Posts Tagged With: assertiveness

Aggression and Assertiveness Part IV: Assertiveness – The real alternative

Up until this point, I have been focusing on how not to deal with an issue. The problem that always comes with telling people what not to do is that it leads people to believe they are told to do nothing, leaving them helpless and unable to handle the world. That fear is especially relevant to the issue of aggression. Aggressive people assume aggression in everyone. When you challenge their aggressive behaviors they interpret that as being told they need to give up and force themselves to be passive and subservient to people who just can’t handle what it takes to live in the world as they see it. Many may even want to be less aggressive, but they simply don’t know how because the aggression is all that they have ever known, resulting in aggressive and passive mixes. Because of this, the discussion on aggression needs to include a new direction and set of behaviors to replace the aggressive behaviors. This is where we begin to talk about assertiveness.

Assertiveness is the true alternative to aggression. According to Michel and Fursland, assertiveness are the beliefs and behaviors that focus on balancing needs of both yourself and others. Assertiveness is the use of honest self expression, empathy, de-escalation, collaboration, and problem solving to get needs met and handle difficult situations. Assertive people are not passive, they are actively handling situations. Assertive people are also not aggressive, they are looking to respect everyone’s rights, including their own. In extreme cases, they use proactive measures to address situations before they reach a point where violence would become an option.

Assertive people differ from the aggressive and passive people in that they do not assume aggression in others. Assertive people, instead, don’t assume the motives of others, but seek to have people express their needs and then empathize and humanize everyone involved. If there is a set of behaviors the assertive people oppose, the assertive people try to find the need that is driving the behavior and have it met in more productive and less violent ways. The only assumption that is being made is that people are people, and try to build off that common humanity.

Assertive people are problem solving oriented, in contrast to being blame oriented. For the assertive person, it’s not a matter of who is wrong, the issue is to address what is wrong. Even if the problem is due to an individual’s behavior that needs to change, the focus is not on attacking the person at fault, the focus is on helping him or her to correct the behavior at fault. Skills training is an important intervention for the assertive because it provides the tools that allow people to meet their needs through new behaviors. The issue is not one of blame, but one of responsibility and change. Aggressive people don’t make personal attacks or engage in shaming behaviors. They work to identify the reasons why a problem exists, work to apply empathy to motivate people to change, and provide new skills to enable that change.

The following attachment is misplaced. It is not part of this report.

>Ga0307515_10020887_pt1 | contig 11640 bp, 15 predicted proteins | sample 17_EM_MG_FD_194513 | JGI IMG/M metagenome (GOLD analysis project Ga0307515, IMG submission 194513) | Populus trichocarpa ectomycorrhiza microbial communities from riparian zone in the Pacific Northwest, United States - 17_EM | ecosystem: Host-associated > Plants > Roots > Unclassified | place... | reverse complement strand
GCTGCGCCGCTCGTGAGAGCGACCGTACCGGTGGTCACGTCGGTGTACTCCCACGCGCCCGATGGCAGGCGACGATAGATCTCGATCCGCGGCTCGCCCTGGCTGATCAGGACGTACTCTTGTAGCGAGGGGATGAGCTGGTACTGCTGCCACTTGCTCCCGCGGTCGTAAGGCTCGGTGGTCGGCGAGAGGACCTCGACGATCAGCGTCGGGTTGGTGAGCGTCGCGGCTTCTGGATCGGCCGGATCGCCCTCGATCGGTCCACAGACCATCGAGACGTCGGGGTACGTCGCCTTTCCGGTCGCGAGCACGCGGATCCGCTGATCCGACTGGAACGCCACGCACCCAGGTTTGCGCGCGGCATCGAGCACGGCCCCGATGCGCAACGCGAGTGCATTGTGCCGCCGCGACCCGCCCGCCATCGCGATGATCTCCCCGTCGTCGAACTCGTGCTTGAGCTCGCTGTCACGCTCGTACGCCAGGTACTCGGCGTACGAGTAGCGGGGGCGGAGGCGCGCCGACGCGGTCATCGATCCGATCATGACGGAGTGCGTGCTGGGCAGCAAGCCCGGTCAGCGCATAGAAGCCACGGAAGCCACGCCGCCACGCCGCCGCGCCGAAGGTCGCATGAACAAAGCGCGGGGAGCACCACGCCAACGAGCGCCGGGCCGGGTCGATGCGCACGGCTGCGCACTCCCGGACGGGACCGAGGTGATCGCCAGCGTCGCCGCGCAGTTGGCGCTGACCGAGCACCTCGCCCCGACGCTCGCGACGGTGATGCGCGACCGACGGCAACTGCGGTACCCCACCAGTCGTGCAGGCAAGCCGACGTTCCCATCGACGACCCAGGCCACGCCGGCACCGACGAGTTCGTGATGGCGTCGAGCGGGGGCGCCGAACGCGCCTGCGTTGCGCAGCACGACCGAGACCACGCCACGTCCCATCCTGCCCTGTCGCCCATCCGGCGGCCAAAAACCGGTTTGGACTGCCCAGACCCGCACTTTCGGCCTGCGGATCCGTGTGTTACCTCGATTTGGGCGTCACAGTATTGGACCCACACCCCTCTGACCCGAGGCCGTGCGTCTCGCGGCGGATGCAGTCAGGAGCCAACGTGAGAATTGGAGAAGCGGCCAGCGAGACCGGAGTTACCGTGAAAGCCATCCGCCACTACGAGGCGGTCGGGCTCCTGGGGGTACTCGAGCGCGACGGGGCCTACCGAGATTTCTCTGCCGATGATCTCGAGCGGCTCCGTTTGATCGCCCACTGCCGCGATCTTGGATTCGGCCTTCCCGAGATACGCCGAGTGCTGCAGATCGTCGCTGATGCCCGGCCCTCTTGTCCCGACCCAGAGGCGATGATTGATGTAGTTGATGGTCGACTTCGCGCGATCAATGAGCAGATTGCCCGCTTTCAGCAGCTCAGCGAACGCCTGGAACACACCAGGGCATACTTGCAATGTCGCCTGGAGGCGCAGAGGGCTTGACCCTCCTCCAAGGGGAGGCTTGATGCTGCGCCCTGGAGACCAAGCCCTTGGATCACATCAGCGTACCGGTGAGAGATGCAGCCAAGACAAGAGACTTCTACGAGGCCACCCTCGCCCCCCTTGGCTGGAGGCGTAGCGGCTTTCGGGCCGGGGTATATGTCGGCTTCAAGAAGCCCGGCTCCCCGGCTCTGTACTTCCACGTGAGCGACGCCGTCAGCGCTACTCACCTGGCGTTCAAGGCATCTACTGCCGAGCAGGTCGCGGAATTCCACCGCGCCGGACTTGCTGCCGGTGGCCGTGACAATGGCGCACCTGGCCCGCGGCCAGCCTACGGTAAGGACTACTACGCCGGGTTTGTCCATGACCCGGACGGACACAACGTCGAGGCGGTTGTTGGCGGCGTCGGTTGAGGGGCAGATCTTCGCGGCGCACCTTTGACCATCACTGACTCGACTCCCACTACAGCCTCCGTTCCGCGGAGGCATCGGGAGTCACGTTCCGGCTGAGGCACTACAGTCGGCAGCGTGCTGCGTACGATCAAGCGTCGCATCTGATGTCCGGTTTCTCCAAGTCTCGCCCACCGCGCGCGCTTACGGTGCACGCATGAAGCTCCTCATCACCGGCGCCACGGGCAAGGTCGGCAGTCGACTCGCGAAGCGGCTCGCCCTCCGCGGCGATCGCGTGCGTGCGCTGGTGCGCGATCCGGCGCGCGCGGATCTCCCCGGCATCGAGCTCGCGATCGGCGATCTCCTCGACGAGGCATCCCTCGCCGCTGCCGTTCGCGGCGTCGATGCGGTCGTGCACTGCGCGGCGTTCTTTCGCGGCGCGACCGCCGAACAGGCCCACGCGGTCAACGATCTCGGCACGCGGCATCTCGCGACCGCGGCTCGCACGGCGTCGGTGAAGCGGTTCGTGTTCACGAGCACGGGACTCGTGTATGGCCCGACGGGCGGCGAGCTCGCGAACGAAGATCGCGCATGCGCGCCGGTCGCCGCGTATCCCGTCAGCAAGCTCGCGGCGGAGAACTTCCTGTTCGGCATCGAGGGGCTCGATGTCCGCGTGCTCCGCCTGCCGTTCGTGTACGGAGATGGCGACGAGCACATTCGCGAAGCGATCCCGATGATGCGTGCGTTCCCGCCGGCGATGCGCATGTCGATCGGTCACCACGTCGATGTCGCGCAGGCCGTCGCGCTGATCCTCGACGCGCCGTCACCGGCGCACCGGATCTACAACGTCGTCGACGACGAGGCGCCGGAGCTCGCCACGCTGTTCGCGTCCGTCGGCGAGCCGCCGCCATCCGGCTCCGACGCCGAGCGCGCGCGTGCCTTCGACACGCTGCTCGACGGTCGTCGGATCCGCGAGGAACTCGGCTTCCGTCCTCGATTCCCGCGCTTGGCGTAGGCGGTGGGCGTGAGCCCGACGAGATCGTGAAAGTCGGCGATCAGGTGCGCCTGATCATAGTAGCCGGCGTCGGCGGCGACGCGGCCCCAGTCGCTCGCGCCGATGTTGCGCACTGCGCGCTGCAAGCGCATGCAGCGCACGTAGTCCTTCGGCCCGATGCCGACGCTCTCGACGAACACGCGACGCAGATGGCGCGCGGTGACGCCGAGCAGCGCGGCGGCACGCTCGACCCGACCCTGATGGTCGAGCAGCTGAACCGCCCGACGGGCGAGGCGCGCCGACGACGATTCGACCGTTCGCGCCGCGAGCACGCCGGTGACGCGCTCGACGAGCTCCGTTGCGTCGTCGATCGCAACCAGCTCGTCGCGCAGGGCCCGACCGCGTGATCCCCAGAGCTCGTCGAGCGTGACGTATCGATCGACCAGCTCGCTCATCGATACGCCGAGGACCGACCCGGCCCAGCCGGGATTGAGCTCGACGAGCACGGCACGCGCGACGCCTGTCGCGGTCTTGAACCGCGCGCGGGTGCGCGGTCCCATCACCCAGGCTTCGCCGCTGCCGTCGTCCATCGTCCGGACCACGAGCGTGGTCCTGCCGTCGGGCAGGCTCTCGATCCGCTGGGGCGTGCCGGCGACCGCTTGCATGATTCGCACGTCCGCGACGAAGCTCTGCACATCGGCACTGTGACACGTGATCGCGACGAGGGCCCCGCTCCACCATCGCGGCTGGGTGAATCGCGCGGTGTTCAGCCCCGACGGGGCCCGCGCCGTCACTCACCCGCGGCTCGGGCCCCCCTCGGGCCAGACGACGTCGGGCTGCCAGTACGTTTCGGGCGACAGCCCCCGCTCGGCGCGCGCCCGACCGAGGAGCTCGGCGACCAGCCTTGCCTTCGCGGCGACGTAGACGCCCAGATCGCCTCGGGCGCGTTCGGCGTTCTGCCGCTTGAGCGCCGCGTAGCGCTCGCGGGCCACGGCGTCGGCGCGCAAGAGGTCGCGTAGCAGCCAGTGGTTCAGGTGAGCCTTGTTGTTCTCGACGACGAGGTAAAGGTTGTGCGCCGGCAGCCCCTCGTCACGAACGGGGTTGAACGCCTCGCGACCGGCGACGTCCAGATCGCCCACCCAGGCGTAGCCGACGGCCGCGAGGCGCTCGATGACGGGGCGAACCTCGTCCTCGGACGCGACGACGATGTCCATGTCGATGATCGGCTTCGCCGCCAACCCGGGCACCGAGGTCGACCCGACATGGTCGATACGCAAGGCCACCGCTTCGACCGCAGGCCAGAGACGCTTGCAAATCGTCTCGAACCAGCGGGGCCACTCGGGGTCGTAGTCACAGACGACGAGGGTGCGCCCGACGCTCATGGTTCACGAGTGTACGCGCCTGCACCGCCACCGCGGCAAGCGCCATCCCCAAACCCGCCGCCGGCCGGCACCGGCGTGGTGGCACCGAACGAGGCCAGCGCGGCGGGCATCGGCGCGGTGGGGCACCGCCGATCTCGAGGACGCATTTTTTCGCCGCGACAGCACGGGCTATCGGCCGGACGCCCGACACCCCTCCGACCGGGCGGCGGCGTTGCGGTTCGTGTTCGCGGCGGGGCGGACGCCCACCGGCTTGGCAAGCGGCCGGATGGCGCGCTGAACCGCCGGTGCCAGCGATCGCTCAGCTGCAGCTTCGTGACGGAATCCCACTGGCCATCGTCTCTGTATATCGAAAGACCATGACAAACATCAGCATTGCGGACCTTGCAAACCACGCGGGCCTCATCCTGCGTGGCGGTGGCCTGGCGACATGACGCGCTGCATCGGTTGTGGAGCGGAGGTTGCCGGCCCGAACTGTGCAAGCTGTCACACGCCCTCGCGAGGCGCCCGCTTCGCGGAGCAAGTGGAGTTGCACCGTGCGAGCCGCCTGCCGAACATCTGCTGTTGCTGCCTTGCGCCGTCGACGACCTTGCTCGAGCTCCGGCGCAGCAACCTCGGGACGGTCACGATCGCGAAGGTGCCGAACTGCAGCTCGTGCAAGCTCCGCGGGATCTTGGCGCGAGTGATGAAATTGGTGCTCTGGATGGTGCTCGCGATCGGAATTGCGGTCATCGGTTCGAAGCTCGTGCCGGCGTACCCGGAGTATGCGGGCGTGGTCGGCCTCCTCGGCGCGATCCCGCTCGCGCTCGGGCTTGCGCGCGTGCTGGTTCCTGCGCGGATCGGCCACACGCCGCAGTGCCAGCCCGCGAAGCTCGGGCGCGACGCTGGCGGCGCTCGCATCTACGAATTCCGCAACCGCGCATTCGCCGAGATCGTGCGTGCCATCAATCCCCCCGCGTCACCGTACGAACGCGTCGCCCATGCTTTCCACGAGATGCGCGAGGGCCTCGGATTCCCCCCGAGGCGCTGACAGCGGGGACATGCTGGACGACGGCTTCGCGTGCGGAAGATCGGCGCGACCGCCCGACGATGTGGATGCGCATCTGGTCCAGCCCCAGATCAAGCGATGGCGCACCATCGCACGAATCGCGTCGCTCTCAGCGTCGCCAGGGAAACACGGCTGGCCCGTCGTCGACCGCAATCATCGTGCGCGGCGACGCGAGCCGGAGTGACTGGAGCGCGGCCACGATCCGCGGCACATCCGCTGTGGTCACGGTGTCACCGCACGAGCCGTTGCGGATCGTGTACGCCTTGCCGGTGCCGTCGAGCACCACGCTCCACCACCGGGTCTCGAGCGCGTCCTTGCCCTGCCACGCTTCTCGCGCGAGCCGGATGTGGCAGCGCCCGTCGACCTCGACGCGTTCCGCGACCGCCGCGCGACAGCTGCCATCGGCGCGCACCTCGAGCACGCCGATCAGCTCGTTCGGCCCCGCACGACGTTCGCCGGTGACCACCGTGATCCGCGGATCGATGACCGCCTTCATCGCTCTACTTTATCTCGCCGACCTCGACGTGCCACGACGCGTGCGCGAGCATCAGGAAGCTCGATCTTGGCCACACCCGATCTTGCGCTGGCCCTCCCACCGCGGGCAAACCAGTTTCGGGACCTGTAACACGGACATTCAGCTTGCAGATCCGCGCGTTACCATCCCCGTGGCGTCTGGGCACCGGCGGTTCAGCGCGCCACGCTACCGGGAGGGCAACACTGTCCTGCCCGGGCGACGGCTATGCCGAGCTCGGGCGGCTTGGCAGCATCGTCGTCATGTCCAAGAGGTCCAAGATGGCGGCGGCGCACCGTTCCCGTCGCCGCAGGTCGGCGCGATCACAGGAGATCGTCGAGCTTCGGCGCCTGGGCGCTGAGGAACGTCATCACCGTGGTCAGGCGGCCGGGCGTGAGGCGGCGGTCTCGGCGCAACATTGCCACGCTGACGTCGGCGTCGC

Assertive people balance internal and external focus. Changing the environment that promotes a negative behavior or restrains a positive behavior is just as important as getting a person to want to change. The assertive person will compromise to make changes on his part as a contributor to the environment if it means getting the desired change from someone else. The assertive person will take responsibility for his or her contributions to a problem while still holding other people responsible for their contributions. The assertive person does not force unilateral change he or she wants, but rather collaborates to be a partner in a change that helps everyone.

Finally, Assertive people understand the differences between fact and opinion. Assertive people know that facts are absolute and externally verifiable, that beliefs and opinions are subjective and malleable, and emotions are based off of subjective experience and beliefs. They know their emotions are real and need to be validated, but that they also know they are the result of a limited perspective and information. As such, emotional reactions are not seen as “wrong” or “bad,” even if they are the result of erroneous information. Rather they are valid reactions to the information that a person has at the time, and can be changed when the beliefs behind them are challenged with more accurate or more inclusive information.  Because of this, assertive people will also check their own feelings, and seek out alternative ways of understanding a situation before committing to any belief or feeling on a situation. Assertive people can debate, and defend their arguments confidently. The arguments that are made are based on presenting facts and evidence, and opinions are framed as hypothesis to be tested. Logical fallacies, such as attacking a person’s character (ad hominem) or the use of ridicule or sarcasm (reducto ad absurdum) are rejected because of their aggressive and passive-aggressive characteristics. Assertive people will also report their own feelings and beliefs, because it is a fact that they hold a certain belief or experience a certain emotion, while also understanding their subjective quality. They do not assume the thoughts or feelings of another, because even though those thoughts and feelings can be hypothesized, they cannot be known for certain unless verbalized by the other person. Assertive people will use “I statements,” such as “I feel,” “I would like,” “it is my belief” or “it is my experience that,” when addressing problems instead of statement aimed at the other person like “your feeling of, “ “you did this,” etc.

Next: Bringing it all together.

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